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To Dance With the White Dog

To Dance With the White Dog

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Sam Peek's children are worried. Since that "saddest day" when Cora, his beloved wife of fifty-seven good years, died, no one knows how he will survive. How can this elderly man live alone on his farm? How can he keep driving his dilapidated truck down to the fields to care for his few rows of pecan trees? And when Sam begins telling his children about a dog as white as the pure driven snow -- that seems invisible to everyone but him -- his children think that grief and old age have finally taken their toll.
But whether the dog is real or not, Sam Peek -- "one of the smartest men in the South when it comes to trees" -- outsmarts them all. Sam and the White Dog will dance from the pages of this bittersweet novel and into your heart, as they share the mystery of life, and begin together a warm and moving final rite of passage.
Winner of the Southeastern Library Association's Outstanding Author Award.
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  • Washington Square Press | 
  • 192 pages | 
  • ISBN 9780671726737 | 
  • November 1991
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Reading Group Guide

Questions and Topics for Discussion

1) Why do you think the author chose to tell the story from a third person omniscient point of view instead of using a first person narrator? How might your reading experience have been affected had it been told only through the eyes of Sam?
2) How do outside forces, like weather, seem to play upon what the main character may be feeling? In what ways does the physical world relate to what is happening in Sam's emotional landscape? Why does the author choose to develop this parallel between Sam and the world that surrounds him? What do we learn about him that we might not otherwise learn?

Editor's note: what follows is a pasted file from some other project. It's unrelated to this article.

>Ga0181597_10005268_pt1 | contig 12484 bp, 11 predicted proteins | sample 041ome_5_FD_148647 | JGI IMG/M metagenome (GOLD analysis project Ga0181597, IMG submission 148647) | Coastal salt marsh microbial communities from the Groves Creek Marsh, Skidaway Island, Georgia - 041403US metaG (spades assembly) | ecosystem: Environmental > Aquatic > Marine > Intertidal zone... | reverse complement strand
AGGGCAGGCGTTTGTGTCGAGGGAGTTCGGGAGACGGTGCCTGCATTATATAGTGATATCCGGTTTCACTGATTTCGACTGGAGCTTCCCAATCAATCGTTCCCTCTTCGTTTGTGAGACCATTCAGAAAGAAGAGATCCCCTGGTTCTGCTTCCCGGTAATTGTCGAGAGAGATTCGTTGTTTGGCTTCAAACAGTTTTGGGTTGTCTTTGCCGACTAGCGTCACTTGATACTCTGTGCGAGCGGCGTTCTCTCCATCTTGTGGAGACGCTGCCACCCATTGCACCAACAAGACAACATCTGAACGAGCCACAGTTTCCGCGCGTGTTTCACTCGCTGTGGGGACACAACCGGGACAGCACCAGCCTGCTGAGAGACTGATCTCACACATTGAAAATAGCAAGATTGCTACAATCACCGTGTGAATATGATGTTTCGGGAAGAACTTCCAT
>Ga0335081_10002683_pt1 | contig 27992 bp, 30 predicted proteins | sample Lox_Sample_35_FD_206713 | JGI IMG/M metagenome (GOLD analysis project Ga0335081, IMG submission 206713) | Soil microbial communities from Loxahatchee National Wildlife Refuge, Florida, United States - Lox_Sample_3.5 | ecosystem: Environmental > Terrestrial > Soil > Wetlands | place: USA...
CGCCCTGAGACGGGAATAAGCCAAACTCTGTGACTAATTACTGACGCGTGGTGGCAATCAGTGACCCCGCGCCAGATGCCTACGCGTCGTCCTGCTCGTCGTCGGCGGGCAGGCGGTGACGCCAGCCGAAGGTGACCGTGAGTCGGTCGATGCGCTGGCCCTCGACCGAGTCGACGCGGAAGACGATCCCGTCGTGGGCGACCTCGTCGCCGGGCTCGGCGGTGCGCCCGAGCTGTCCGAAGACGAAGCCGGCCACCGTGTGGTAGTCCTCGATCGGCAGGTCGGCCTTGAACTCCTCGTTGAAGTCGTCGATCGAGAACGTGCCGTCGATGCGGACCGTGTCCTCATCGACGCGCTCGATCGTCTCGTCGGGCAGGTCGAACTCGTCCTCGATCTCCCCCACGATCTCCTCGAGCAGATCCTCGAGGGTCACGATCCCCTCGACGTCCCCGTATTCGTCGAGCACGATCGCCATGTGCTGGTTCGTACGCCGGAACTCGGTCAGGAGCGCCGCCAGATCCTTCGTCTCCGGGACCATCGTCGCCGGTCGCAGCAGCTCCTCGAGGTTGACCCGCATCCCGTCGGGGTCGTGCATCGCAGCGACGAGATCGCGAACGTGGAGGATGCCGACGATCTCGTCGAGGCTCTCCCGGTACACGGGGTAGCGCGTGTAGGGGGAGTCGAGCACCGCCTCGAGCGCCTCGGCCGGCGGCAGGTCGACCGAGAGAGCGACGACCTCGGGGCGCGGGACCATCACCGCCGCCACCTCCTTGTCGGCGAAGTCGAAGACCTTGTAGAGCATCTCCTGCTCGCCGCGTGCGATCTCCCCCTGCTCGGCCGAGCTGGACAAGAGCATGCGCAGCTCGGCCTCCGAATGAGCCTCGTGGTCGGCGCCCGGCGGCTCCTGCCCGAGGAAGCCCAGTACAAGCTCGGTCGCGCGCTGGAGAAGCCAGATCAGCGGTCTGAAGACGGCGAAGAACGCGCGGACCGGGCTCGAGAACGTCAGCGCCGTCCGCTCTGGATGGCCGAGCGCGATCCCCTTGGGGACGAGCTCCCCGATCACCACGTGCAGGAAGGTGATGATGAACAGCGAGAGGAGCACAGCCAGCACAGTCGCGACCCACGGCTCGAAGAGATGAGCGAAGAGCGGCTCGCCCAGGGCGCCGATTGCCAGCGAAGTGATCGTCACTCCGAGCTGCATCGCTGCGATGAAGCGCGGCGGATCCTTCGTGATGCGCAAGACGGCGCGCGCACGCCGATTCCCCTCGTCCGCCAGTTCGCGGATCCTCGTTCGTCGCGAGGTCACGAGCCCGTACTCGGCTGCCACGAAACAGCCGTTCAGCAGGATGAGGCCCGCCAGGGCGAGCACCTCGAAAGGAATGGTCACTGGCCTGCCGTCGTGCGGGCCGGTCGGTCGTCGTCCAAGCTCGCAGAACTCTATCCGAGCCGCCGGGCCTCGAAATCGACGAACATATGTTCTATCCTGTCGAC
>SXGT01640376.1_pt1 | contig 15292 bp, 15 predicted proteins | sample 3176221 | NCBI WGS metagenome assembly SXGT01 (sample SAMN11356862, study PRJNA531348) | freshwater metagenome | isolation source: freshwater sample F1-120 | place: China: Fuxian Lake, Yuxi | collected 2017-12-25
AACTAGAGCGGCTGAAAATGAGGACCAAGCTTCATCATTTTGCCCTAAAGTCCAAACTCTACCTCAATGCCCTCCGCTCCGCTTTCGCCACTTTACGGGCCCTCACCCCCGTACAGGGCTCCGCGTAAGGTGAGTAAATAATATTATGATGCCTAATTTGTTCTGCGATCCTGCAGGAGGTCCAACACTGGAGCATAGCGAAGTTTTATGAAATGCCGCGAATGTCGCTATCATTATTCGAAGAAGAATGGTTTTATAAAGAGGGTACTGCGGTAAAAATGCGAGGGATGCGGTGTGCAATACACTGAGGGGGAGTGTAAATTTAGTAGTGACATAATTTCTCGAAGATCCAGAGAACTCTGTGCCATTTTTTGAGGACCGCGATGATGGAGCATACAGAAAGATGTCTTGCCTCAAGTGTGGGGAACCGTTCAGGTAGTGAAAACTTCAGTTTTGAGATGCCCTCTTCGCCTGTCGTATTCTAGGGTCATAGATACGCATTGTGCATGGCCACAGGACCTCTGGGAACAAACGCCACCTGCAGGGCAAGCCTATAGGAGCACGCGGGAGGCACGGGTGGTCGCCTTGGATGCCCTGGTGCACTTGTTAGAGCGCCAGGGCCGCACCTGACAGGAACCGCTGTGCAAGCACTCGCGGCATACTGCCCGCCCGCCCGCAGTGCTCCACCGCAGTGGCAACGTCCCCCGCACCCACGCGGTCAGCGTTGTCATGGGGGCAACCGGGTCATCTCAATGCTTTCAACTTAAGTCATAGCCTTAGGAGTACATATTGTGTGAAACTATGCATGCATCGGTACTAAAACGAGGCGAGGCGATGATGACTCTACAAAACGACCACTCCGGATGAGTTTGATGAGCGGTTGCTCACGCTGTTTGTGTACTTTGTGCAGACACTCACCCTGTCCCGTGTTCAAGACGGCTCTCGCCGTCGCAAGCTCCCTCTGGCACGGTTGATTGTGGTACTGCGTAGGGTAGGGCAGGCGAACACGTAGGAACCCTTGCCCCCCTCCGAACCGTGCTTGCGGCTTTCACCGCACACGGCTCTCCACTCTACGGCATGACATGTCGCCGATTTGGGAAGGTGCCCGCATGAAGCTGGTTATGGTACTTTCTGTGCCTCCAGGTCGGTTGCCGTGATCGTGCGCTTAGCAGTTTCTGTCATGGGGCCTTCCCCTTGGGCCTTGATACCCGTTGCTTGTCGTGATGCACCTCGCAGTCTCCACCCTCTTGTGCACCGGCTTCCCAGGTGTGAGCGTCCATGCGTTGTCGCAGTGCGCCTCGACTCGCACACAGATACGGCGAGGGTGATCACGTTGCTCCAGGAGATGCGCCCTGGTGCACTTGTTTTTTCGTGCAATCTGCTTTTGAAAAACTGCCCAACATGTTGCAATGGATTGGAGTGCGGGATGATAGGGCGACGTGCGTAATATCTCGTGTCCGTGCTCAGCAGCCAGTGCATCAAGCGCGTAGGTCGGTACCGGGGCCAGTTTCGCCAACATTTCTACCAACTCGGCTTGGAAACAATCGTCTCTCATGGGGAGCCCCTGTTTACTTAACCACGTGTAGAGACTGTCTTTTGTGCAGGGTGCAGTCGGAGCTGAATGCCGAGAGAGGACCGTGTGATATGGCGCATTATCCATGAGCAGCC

3) Sam's journal is a substantive part of this novel and becomes more and more important as the story moves on. In chapter thirteen, his journal entries make up nearly the entire chapter. In what ways is this journal almost like a character in and of itself? How does it help shape plot, and what kind of insights does it give us into Sam's loneliness and his love for his family? If the journal entries had been left out, how would this novel be different?
4) Talk about setting as it is presented in this novel. How does the serene, natural beauty of the farm highlight larger themes that the author may be trying to explore?
5) Kate and Carrie's concern for their father, and their desire to treat him like a child or an invalid, reaches an almost comic level at many points in this novel. All children worry about elderly parent see more

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